So now that we have a way of describing dynamical systems with differential

equations in continuous time. Or difference equations in, discrete time.

Let's, see if we can actually use this, to do something interesting with, with

robots. And, let's start with. Building a cruise controller for a, for a car. And

the, the cruise controller. I mean it's job is to make the car drive at the

desired reference speed. And if you recall, we're going to use r to describe

the reference. So someone You, in the car, have set the reference speed to, to 65

miles per hour, or whatever you desire. Now, we want to somehow understand how we

should model the car so that we can make it go the reference speed. Well, like I

said last time, the laws of physics ultimately will dictate how Objects in the

world, like robots or cars, behave. And Newton's second law says that the force is

= to the mass * the acceleration. Now, this is what we're going to have to start

with. There's nothing we can do about this. It is what it is. Now, what is the

state of the system? because we need to somehow relate Newton's Second Law to the

state. Well, in this case, since what we're going to do is try to make the

velocity do the right thing, we can say that, let's say that the velocity of this,

the car is the state. So x is going to be The speed at which the carrist is driving.

Now acceleration a appear, this, a is simply dv dt and its the time derivative

of the velocity or the change in velocity as a function of time. So what we get from

that of course is that we can relate the velocity to the acceleration. Now we're

also going to have to have an input, and when you're driving a car, the input, if

you're dealing with, with speeds rather than which direction the car is going is,

you press the gas pedal or the brake. And we are going to be rather cruder and say,

you know what? Somehow we're mapping stepping on the gas or the brake onto a

force that's applied To the car. And this is done through some linear relationship,

where we h as some coefficient c, which is an electric mechanical transmission

coefficient, and I'm going to go out on a limb and say, we don't know what this is.

And, I control this sign cannot rely on us knowing c, because we're not going to know

exactly what it is. But, let's at least for now, go with this, and hope That

that's good enough to give us the design we want. So now we know that the force is

c times u, but it's the mass time the acceleration. Right.

So x dot, which is the same as dv, dt, which we had up there. Well, that's A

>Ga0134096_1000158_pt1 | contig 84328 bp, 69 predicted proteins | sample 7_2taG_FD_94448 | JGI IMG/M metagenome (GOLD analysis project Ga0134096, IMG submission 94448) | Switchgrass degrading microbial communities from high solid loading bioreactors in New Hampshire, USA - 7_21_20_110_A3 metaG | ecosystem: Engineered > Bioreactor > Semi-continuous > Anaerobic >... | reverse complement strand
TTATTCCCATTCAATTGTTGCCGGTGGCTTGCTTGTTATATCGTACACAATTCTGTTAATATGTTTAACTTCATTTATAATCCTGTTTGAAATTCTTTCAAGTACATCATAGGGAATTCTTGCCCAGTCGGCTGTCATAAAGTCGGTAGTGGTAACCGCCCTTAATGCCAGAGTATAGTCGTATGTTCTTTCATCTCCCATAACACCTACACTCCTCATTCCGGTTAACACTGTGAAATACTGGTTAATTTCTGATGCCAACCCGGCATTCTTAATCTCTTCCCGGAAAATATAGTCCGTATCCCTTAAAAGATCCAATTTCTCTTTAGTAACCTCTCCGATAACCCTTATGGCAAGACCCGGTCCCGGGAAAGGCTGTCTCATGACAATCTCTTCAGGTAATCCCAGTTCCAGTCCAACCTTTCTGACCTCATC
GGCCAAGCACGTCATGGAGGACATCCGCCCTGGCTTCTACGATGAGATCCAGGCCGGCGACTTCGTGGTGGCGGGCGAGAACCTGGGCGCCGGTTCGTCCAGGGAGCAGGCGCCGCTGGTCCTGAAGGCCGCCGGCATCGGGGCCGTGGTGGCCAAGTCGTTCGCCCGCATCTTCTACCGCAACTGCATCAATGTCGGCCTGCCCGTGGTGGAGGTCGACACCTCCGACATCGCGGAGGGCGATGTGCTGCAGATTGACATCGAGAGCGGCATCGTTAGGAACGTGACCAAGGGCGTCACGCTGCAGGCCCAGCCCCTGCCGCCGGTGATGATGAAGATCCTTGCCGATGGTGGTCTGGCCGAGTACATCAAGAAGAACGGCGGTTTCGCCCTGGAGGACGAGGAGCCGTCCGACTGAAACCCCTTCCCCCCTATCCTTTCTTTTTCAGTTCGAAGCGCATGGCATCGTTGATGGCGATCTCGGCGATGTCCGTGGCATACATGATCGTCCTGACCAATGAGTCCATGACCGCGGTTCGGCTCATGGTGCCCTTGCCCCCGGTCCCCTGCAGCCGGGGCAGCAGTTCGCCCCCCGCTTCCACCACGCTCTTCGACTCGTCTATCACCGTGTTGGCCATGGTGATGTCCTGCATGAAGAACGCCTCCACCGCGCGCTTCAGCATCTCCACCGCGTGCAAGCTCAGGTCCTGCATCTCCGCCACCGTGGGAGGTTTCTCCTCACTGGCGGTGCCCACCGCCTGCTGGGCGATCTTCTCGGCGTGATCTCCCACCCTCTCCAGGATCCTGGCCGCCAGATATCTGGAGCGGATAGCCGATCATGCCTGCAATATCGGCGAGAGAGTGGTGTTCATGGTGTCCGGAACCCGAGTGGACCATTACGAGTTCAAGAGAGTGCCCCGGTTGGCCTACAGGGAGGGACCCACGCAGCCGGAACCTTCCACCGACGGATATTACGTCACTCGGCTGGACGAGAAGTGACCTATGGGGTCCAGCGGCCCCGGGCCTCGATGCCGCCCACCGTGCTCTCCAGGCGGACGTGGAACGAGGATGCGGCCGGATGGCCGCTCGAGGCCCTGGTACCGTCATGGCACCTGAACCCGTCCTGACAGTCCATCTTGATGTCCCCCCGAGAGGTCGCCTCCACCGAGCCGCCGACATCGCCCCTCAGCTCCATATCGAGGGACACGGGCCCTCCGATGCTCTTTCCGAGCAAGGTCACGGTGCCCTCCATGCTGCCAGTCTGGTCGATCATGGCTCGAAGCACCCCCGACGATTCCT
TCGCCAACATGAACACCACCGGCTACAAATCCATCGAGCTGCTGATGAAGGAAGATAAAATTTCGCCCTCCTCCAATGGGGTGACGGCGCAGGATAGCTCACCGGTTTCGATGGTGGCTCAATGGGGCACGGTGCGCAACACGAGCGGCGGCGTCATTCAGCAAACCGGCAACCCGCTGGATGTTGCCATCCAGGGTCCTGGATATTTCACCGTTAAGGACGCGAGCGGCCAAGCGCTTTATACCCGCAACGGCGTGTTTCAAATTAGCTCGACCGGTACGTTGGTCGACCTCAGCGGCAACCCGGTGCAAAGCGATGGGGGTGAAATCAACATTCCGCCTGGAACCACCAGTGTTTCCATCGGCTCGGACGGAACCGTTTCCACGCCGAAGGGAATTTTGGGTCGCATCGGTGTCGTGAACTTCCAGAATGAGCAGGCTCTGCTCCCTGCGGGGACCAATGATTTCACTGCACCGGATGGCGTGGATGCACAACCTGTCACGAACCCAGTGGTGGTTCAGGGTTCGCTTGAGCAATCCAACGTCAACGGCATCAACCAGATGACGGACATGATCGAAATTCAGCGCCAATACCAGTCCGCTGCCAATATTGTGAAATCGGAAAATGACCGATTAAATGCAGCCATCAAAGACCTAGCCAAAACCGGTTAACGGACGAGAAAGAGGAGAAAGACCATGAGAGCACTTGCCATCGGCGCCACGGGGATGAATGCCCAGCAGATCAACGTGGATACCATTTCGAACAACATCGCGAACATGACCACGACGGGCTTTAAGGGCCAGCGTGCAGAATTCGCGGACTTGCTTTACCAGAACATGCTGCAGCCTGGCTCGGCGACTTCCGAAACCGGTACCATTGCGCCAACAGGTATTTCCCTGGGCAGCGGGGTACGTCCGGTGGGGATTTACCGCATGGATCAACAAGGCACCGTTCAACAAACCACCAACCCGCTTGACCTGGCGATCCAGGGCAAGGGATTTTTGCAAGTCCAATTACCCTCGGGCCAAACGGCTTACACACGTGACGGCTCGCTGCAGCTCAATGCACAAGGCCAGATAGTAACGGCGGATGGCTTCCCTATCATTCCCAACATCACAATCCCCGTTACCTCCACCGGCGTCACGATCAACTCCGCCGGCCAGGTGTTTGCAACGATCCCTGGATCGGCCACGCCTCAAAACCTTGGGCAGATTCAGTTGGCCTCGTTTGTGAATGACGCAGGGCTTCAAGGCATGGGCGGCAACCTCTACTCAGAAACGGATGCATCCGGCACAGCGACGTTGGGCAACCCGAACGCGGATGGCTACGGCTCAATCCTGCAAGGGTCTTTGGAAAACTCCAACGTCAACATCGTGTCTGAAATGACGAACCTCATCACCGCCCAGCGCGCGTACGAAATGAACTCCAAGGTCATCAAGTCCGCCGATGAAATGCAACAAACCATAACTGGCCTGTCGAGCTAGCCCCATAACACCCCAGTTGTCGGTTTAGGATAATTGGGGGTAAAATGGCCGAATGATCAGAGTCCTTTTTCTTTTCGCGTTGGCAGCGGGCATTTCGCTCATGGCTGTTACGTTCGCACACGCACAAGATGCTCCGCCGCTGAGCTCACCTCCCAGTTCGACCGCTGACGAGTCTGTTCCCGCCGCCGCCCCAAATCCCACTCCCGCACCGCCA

which means that mass times the acceleration which is mx dot is equal to

the force, but the force is c times u. So, that tells me directly that x dot is c

over m times u. So, this, this sweet heart equation here is an equation that

describes how my input maps on to. The state of the system. It's a differential

equation. But it's an equation that tells us something about how my choice of input

affects the system. Okay. This is, in fact, a rather good model. And

I want to show a little video. I was involved in one of the, the DARPA. grand

challenges. This was an urban challenge. Where we were

supposed to build self-driving cars and we use almost exactly this model for, for our

car. So I want to talk a little bit about how one would do this. So here is the

front, a spinning thing, that's a laser scanner. On the side here, is another

laser scanner sitting on top of a radar. These were what we used to get

measurements. Now what we see on the inside is our instrumented car, which

translated ultimately input voltages onto mechanically things that push down the gas

pedal. So this is how we actually affected it with the same coefficient. And now,

look at this video. The car gets around obstacles, and then it gets out of bounds,

and it starts oscillating. So, I'm showing this. A, because I think the car is

awesome. But, B, because there are, even though we didn't crash into things, we

were oscillating a little bit. so there is something not perfect about this control

design. See how we get out of the lane, we're oscillating too much. If you look at

the steering wheel, see that this is a little skittish. and that's another

indication that maybe the control design here wasn't perfect, but the velocity

controller was based on a model that's very similar to, to what we just wrote

down. here's another example of obstacle avoidance where. We're actually trying to